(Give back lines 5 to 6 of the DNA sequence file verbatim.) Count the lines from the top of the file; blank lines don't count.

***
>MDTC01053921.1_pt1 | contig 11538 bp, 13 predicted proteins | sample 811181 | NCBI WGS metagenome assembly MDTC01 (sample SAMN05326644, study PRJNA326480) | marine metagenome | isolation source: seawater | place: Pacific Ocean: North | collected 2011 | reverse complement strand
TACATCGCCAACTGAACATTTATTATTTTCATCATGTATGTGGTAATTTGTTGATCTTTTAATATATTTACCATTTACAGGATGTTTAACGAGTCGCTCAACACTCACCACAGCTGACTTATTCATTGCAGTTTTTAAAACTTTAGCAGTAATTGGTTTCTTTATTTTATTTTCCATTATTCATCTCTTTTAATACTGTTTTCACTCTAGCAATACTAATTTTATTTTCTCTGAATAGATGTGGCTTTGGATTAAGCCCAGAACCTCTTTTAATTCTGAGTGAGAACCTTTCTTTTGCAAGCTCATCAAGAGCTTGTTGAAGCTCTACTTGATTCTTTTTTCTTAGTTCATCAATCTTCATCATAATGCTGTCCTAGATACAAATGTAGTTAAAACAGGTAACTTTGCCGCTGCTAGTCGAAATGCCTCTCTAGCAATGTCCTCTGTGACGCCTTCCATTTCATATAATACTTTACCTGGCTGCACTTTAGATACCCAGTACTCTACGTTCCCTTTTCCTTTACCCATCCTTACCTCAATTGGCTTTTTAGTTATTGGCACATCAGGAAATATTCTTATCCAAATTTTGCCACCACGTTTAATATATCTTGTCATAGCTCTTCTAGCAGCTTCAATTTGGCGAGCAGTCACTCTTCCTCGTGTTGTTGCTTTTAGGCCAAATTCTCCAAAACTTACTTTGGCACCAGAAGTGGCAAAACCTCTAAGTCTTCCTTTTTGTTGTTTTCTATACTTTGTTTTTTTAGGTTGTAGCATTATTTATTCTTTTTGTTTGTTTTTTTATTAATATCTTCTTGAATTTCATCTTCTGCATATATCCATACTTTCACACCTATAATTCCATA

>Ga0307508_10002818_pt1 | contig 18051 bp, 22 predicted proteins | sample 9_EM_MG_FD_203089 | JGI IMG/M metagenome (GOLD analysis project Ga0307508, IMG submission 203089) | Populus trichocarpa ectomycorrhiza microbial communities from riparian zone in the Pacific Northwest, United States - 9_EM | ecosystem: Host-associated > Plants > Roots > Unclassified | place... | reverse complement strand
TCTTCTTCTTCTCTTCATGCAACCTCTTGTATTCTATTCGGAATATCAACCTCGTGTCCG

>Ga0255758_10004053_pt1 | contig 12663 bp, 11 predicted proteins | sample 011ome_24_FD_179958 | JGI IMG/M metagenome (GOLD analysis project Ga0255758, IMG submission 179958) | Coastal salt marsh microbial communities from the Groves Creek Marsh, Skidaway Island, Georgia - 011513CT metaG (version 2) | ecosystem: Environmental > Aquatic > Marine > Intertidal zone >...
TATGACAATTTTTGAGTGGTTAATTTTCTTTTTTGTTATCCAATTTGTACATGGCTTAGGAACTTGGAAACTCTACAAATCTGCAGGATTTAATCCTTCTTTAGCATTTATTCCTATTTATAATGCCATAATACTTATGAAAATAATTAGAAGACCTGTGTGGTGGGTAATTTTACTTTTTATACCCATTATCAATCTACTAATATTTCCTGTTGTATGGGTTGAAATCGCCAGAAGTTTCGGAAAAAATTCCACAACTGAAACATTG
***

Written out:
>Ga0255758_10004053_pt1 | contig 12663 bp, 11 predicted proteins | sample 011ome_24_FD_179958 | JGI IMG/M metagenome (GOLD analysis project Ga0255758, IMG submission 179958) | Coastal salt marsh microbial communities from the Groves Creek Marsh, Skidaway Island, Georgia - 011513CT metaG (version 2) | ecosystem: Environmental > Aquatic > Marine > Intertidal zone >...
TATGACAATTTTTGAGTGGTTAATTTTCTTTTTTGTTATCCAATTTGTACATGGCTTAGGAACTTGGAAACTCTACAAATCTGCAGGATTTAATCCTTCTTTAGCATTTATTCCTATTTATAATGCCATAATACTTATGAAAATAATTAGAAGACCTGTGTGGTGGGTAATTTTACTTTTTATACCCATTATCAATCTACTAATATTTCCTGTTGTATGGGTTGAAATCGCCAGAAGTTTCGGAAAAAATTCCACAACTGAAACATTG